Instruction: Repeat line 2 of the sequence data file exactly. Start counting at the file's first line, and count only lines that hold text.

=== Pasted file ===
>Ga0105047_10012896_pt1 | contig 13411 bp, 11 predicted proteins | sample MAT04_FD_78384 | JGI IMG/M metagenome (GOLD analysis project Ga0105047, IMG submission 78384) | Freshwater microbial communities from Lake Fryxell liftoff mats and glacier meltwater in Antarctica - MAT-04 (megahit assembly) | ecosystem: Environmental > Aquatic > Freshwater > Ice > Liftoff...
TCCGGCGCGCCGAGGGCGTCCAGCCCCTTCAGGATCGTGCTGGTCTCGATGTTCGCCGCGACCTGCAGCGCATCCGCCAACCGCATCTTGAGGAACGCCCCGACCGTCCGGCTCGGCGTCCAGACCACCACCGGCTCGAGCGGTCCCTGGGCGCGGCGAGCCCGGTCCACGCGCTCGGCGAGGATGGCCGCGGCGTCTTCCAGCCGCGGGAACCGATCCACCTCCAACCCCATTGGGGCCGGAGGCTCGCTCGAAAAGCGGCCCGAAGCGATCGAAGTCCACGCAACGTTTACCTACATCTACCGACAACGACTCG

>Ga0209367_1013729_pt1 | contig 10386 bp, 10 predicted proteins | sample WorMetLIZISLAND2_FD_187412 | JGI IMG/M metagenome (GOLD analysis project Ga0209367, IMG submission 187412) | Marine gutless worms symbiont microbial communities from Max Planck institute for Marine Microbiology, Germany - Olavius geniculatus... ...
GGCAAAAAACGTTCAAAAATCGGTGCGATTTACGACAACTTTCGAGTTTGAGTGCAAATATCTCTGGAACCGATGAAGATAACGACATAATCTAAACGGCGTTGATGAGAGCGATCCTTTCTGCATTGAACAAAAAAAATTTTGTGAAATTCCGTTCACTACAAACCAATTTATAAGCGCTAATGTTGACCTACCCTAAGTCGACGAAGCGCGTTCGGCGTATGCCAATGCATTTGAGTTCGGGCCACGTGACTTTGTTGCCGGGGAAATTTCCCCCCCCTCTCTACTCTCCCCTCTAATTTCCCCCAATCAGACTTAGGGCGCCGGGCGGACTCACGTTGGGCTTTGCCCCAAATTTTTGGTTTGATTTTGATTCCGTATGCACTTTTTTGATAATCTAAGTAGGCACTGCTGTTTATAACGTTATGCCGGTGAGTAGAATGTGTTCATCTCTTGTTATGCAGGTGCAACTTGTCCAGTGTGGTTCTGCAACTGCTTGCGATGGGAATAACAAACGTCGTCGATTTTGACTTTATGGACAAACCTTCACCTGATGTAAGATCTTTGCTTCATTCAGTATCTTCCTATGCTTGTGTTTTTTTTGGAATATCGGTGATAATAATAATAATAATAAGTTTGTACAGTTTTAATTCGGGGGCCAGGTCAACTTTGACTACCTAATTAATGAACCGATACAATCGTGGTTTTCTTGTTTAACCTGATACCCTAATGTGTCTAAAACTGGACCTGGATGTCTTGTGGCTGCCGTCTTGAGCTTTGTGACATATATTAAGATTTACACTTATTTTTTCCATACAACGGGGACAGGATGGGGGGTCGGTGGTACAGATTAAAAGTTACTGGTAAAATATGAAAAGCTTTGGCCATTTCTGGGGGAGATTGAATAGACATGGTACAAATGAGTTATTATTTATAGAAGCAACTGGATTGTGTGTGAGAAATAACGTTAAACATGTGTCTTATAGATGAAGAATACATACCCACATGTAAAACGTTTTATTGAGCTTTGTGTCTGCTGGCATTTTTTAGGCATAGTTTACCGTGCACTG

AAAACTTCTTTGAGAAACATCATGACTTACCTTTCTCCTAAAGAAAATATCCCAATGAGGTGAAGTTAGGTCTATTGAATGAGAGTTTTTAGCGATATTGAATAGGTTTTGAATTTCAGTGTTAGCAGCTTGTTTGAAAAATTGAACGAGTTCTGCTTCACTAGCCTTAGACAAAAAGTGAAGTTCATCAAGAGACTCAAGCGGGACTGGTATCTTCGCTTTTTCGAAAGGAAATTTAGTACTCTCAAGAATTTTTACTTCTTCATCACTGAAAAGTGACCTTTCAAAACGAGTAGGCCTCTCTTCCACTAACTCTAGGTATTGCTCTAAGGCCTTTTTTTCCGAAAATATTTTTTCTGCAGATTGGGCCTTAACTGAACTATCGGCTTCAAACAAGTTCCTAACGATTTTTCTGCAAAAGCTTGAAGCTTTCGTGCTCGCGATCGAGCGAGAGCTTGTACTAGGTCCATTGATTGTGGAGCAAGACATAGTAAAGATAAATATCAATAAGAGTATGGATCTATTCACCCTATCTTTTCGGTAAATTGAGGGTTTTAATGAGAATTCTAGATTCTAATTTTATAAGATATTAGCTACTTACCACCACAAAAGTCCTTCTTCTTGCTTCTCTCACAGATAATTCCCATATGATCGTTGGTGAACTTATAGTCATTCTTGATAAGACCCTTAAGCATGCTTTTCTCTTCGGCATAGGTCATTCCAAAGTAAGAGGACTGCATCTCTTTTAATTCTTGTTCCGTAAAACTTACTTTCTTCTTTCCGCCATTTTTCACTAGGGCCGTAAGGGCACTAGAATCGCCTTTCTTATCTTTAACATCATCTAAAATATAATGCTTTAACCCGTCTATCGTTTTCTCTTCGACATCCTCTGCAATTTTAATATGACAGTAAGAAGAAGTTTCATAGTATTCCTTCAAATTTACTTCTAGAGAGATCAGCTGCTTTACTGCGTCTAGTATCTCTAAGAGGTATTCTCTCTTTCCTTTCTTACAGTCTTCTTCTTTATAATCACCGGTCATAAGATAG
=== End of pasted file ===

TCCGGCGCGCCGAGGGCGTCCAGCCCCTTCAGGATCGTGCTGGTCTCGATGTTCGCCGCGACCTGCAGCGCATCCGCCAACCGCATCTTGAGGAACGCCCCGACCGTCCGGCTCGGCGTCCAGACCACCACCGGCTCGAGCGGTCCCTGGGCGCGGCGAGCCCGGTCCACGCGCTCGGCGAGGATGGCCGCGGCGTCTTCCAGCCGCGGGAACCGATCCACCTCCAACCCCATTGGGGCCGGAGGCTCGCTCGAAAAGCGGCCCGAAGCGATCGAAGTCCACGCAACGTTTACCTACATCTACCGACAACGACTCG